Fungal pigment proves promising source of cancer-fighting compounds
Scientists have delved into the makeup of a fungus species and discovered a novel compound with some promising cancer-fighting qualities. The anti-tumor effects were demonstrated in laboratory experiments but the team is optimistic about the path to clinical use, while the work has also serendipitously unearthed a new crimson dye with good food preservation potential.
The fungus species at the center of the research is called Aspergillus cavernicola. The authors of this new study found that an extract of the fungus contained a pigment called cis-cavernamine, a dark crimson dye with similar properties to pigments from a commonly-used fungus called Monascus.
“In China, Monascus has been used for over 2,000 years, both in medicine and the production of red yeast rice,” said lead author of the study Tatiana Antipova. "In contrast to Monascus, which is banned in the United States as a source of citrinin mycotoxin, A. cavernicola can be a safer source of natural dyes.”
The scientists were then able to show that cis-cavernamine can turn into another compound they call monasnicotinic acid (MNA). In laboratory tests on prostate and bladder cancer cells, the scientists found MNA had anti-tumor properties by slowing the growth and migration of these cancer cells by blocking a key signaling pathway.
“MNA’s anti-tumor effect is promising, although not strong enough yet," said Antipova. "We plan to enhance this capability by tweaking the molecule’s structure and have already applied for an RSF (Russian Science Foundation) grant to continue this research. While modified versions of MNA stand a good chance of evolving into effective cancer drugs, cis-cavernamine can be used by the food industry right away.”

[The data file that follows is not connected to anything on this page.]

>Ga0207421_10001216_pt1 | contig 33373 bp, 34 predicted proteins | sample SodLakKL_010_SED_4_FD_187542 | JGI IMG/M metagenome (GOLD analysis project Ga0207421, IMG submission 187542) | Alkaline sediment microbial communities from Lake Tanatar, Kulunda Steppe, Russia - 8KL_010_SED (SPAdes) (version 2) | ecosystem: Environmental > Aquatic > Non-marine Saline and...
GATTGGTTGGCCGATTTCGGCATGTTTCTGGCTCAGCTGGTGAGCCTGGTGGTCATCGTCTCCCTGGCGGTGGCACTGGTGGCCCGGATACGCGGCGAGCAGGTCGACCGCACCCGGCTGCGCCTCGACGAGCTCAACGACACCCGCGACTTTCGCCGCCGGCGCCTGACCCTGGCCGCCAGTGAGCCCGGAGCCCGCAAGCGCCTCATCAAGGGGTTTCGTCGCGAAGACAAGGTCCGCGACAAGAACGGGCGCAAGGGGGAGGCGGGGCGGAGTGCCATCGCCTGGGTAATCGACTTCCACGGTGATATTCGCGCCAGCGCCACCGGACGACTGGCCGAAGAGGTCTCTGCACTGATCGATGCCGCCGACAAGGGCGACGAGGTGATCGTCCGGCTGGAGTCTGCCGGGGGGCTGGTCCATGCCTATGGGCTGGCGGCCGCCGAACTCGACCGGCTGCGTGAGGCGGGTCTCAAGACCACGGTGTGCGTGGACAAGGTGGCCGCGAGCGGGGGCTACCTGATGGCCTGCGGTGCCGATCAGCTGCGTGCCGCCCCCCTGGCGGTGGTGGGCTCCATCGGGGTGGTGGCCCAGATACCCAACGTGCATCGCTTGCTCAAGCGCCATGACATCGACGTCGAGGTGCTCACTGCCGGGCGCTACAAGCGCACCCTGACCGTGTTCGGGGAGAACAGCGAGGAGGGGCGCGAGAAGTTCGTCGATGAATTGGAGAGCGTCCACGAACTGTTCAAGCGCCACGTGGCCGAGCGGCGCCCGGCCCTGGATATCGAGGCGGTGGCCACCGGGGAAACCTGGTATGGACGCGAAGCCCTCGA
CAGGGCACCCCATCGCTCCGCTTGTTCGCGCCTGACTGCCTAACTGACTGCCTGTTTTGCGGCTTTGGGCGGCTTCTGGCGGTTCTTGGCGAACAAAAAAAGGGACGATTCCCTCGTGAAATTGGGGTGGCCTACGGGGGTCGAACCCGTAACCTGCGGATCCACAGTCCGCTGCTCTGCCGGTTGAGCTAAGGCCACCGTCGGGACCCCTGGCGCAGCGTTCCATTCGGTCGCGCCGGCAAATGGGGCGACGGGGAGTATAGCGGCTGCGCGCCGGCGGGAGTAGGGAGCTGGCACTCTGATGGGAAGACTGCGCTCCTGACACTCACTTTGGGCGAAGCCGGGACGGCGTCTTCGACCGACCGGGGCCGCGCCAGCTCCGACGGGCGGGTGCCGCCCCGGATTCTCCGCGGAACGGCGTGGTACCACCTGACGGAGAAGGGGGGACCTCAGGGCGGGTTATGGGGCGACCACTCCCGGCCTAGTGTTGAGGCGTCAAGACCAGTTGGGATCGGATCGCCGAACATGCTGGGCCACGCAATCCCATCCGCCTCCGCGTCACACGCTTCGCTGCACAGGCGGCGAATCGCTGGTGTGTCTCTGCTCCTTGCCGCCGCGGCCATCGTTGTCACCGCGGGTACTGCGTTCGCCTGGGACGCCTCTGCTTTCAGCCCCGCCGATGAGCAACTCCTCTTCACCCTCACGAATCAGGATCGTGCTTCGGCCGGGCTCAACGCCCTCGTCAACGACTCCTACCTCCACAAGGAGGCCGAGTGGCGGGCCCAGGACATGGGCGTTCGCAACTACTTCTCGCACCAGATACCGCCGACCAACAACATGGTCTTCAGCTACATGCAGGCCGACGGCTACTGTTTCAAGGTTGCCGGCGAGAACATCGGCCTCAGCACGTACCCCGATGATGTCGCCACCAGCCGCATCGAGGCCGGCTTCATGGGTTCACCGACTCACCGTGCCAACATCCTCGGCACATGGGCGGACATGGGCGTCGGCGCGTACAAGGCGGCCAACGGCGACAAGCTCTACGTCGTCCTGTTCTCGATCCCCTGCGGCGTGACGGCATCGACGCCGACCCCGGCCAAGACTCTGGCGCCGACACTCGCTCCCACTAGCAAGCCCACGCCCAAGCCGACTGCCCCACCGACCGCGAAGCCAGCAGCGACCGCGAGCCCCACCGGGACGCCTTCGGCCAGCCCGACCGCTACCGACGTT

Fungus has proven to be a fruitful source of inspiration of cancer researchers, with one recent example coming from white button mushrooms, while synthetic versions of these compounds have also shown promise. In research that bodes well for the team’s path to clinical use, last year we saw scientists take a compound from a Himalayan fungus species and alter it to better infiltrate cancer cells, boosting its potency by up to 40 times and conducting clinical trials to study its effects.
It is still early days for the authors behind this new discovery, but they say the fungus can be grown in bioreactors using agricultural waste, which should aid their efforts to scale up the technology. While there is a lot of work to do to translate it into a clinical drug for cancer treatment, the path toward food preservation appears much shorter.
“It turned out that MNA is released spontaneously from the dye and does not form as a result of fungal metabolism,” said study author Alexander Zherebker. “The mechanism that we assume lies behind this chemical transformation suggests that the dye will have a long-term anti-fungal effect, among other things, which is important for food preservation and storage.”
The research was published in the Journal of Agricultural and Food Chemistry.